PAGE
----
They look gorgeous as a garnish, they give that delicious garlic kick and all without the bother of having to peel them or prepare them in any way.

Can you tell we are excited!!

If you buy some garlic bulbils from us over the next few weeks, we would love you to share your own personal bulbil recipe with us. Please leave a comment on this blog or email us at

See ya.

29 January 2011


I've been thinking lately that the dictionary definition for the word optimistic should include the word farmer and more specifically a farmer planting a crop.

When a farmer plants a crop she/he hopes for the perfect weather conditions to enable that crop to germinate, to grow and to thrive. It cannot be too hot, too wet, too cold or too humid. The farmer hopes that the irrigation pipes don't block or burst, that pests leave the crop alone, that there are no diseases, not too many weeds and enough water to irrigate it. He/she hopes that there is no flood or fire or wind storm. The farmer hopes that Mother Nature is kind and enables a delicious crop to be picked at the end of the growing season.

After a month of 'will we or wont we's', the last few days at Daylesford Organics were spent ploughing, laying irrigation lines and planting out a couple of gardens of carrots and beetroots.

Where other years we plant many, many different varieties of vegetables and lots of successions of each, this year we are most grateful to get anything in at all.

We are optimistic.

25 January 2011


We're still in clean up mode after the flood. We're chainsawing and pulling down and mulching and mowing. We're exploring and hunting for parts of our property that have washed away.

Yesterday Farmer Bren was walking around and found a fish. Just lying there in what used to be the market garden.

Maybe all those jokes about certified organic trout weren't so silly after all.

Have a great day.

23 January 2011


At this time of the year my blog should be bursting at the seams with photos of gorgeous rainbows of fruit and vegetables. Hundreds of varieties in all different shapes and colours. This week last year I was blogging about beetroots and peas and rocket and radishes. This year you get the puppies.

This ain't no ordinary season. This certainly ain't no ordinary January.

Actually, the truth is so far in our ten years of organic farming we have learnt that there is no such thing as an ordinary year. Some years there's too much wind, some are too hot, some bring fires and other other crazy weather patterns. As farmers we have learnt to listen and watch and to adapt.

But until this year the one constant has been the respect and love we have to have for water. Water is good.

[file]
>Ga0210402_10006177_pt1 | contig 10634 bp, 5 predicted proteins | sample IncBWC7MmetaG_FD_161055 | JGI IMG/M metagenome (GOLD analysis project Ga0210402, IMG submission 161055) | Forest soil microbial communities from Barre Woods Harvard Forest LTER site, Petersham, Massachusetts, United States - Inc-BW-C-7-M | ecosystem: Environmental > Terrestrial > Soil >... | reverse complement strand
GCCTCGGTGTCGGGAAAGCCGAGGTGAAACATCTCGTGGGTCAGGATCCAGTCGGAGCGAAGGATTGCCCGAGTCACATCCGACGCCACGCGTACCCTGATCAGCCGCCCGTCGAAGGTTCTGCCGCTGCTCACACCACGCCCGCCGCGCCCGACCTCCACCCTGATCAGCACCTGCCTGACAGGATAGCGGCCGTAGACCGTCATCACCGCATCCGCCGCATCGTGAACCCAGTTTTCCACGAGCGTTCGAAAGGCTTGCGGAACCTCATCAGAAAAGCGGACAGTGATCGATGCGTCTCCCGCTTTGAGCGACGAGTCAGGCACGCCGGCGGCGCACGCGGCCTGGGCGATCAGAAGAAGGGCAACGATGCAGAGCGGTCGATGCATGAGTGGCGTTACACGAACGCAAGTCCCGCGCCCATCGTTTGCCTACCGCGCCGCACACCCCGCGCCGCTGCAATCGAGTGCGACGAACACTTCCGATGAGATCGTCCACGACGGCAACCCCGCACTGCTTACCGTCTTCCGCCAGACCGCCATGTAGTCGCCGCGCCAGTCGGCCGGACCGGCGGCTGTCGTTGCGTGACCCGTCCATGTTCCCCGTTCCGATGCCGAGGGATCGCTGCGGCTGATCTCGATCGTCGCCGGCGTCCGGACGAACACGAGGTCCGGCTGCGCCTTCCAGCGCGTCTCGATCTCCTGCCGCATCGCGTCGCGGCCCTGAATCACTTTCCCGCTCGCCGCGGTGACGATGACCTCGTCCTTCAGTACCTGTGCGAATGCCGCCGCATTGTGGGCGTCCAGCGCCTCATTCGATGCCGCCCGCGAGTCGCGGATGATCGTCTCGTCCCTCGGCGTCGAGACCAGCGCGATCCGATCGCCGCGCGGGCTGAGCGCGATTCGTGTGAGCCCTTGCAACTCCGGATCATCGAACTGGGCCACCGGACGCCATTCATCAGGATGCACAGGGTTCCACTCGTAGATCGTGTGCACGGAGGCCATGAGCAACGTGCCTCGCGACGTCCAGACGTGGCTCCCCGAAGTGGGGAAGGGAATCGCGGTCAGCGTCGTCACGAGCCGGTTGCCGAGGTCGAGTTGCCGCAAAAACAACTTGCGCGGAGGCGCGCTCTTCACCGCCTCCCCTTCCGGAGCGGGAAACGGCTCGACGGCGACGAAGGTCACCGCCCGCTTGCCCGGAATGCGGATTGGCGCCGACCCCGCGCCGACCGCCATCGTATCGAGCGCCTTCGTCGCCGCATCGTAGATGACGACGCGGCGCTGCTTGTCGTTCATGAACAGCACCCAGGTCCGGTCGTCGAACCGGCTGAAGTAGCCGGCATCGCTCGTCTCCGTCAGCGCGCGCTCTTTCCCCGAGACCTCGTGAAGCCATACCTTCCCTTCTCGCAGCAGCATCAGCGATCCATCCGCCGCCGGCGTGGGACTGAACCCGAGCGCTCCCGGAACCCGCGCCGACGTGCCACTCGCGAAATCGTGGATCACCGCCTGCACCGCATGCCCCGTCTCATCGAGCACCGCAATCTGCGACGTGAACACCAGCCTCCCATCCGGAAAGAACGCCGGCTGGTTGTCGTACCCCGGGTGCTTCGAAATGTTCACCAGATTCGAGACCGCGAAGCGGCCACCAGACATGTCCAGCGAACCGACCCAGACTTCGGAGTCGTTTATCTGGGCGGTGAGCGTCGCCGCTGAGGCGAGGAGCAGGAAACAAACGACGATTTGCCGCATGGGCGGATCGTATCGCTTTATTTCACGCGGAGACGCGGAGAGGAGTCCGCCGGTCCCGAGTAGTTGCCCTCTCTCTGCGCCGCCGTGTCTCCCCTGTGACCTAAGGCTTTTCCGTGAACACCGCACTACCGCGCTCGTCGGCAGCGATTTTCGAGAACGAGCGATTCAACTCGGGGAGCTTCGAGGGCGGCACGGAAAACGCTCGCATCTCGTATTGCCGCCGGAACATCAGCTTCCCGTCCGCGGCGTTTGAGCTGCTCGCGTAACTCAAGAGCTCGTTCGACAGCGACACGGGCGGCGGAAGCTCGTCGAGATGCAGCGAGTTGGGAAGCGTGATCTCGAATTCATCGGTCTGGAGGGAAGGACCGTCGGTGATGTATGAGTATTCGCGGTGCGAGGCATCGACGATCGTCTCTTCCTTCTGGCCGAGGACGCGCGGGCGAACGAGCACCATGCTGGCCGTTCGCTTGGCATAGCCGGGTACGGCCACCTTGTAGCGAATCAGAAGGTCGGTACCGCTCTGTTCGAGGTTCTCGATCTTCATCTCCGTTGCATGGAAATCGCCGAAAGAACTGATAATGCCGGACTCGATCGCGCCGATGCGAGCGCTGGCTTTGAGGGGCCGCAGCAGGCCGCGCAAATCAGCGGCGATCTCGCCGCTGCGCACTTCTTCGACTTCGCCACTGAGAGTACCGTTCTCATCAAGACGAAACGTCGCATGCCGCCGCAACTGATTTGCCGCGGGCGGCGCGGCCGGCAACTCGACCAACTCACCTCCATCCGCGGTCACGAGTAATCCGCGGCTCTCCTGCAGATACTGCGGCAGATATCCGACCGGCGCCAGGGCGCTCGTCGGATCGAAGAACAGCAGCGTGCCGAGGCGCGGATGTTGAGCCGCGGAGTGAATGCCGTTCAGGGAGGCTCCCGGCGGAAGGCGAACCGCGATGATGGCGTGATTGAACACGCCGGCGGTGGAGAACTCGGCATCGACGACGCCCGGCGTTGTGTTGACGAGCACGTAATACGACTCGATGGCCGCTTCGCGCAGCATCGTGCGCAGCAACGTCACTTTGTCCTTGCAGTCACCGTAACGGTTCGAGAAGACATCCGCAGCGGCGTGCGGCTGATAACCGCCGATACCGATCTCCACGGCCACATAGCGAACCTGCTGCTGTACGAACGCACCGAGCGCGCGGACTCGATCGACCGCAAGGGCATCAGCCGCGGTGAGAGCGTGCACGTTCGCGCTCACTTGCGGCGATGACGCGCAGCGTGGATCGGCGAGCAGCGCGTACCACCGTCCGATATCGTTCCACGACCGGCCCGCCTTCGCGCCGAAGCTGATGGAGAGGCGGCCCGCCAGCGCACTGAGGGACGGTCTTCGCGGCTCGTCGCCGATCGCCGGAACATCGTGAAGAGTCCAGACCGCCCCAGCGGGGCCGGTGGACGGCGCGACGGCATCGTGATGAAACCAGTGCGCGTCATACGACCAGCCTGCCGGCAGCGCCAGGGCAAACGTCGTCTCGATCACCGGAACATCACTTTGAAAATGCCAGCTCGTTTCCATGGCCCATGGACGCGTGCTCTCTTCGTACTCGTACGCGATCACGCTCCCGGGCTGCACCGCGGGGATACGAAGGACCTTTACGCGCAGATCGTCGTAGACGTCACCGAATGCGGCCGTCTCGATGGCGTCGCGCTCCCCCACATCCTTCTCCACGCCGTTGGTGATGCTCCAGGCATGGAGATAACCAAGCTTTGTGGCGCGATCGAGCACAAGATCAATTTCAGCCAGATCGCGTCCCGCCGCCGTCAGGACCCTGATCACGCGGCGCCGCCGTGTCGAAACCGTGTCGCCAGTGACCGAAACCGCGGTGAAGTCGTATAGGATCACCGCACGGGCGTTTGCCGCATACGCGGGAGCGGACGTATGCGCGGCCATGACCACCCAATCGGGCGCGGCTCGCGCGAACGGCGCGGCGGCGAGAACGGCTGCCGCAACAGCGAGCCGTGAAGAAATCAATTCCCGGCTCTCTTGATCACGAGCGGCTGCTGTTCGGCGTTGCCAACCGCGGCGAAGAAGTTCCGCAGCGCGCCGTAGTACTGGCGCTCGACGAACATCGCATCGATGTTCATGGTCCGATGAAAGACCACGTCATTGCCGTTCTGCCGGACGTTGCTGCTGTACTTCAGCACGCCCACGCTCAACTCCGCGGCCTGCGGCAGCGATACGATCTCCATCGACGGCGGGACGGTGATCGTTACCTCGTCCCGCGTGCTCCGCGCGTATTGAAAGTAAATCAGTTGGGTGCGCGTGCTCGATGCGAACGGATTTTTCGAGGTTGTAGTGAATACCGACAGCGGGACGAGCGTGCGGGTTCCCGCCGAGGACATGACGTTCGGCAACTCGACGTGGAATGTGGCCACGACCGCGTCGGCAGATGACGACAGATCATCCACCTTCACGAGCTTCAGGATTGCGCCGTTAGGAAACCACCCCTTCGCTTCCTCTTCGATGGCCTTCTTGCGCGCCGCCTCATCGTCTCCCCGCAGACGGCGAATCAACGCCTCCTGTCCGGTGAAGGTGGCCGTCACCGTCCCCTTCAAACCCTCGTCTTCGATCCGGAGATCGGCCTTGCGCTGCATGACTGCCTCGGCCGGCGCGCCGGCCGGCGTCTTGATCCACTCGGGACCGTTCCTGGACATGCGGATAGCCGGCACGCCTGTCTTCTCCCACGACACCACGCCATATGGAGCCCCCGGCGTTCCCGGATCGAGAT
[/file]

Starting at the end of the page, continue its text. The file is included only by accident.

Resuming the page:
When we moved here we became self sufficient in our water supply for the first time. We have had to be mindful in washing and drinking and laundering and bathing even in the middle of winter, to ensure we have enough for the coming summer. Our house water comes from the rain that lands on our roof and is precious.

Farm water has always been a constant topic for discussion too. We have bores that fill dams, we have dams that fill irrigation systems and we have irrigation systems that are always being planned and fixed and tested and diagrammed and updated.

On a farm water is life giving, water is precious, water is the topic of so many discussions.

Most years the running joke around here is that Bren has another girlfriend called Tap who he is always rushing off to meet and spend time with.

But then this year something happened to turn our whole theory of water on its head.

We learnt that water can also be destructive. Water can ruin your plans, stop you from planting a crop, turn your crop to seed or to mush, it can take years of carefully maintained top soil and send it off down the creek. Water can be scary. Water is a contradiction.

And everywhere we go there are more crazy water stories. The lettuce grower who had to plow in ten acres of flooded lettuces, our neighbours at yesterday's farmers' market who had to sell so much of their strawberry crop as seconds, our friends Andrew and Jill who lost their entire crop and left a gap where their stall usually stands opposite us...I could go on and on, I'm sure you could too.

So now we are living through the rest of this crazy season. We are grateful for our chookens who continue to lay, that we don't have enormous machinery and input costs and that we never put a crop in so we didn't lose one. Our hearts go out to those less fortunate.

Please buy local where you can, buy direct from the farmer where possible and look out for those that are producing the food that you eat.

14 January 2011

After the rains.

After more than 200mm of rain and crazy winds, we left the safety of our home on the hill this morning to survey the scene.

The girls were just happy to be outside after days and days inside the house.

We found a smashed up poly tunnel,

an underwater car park,

lakes and more lakes where once were paddocks ready for the full moon planting out.

Artichokes ready to be picked but impossible to get to.

Rows of ripe berries and currants again impossible to get to to pick.


Another reason why we wont be opening our farm gate stall this year.

Farmer Bren in his fancy pants.

That corner is the furthermost corner of the market garden. Gone. Washed down the creek. All that precious top soil, gone.

Seems ridiculous to find a sprinkler in the midst of it all.

And bush land that had a bush fire rip through it two years ago, now is full of heavy, wet, soggy and fallen trees. This is the part that really terrifies me living in the middle of the bush.

Despite the loss of income, the loss of years worth of carefully maintained top soil, the loss of the chance to express our true passion and plant an heirloom vegie crop and so much devastation, the truth is we know we are the lucky ones. In a few days the waters will subside and we will clean up and move on. We have a dry house to return to and chooks that were moved to higher country and still seem happy enough to lay eggs despite the wet.

Our thoughts go out to all those less fortunate.

Stay safe.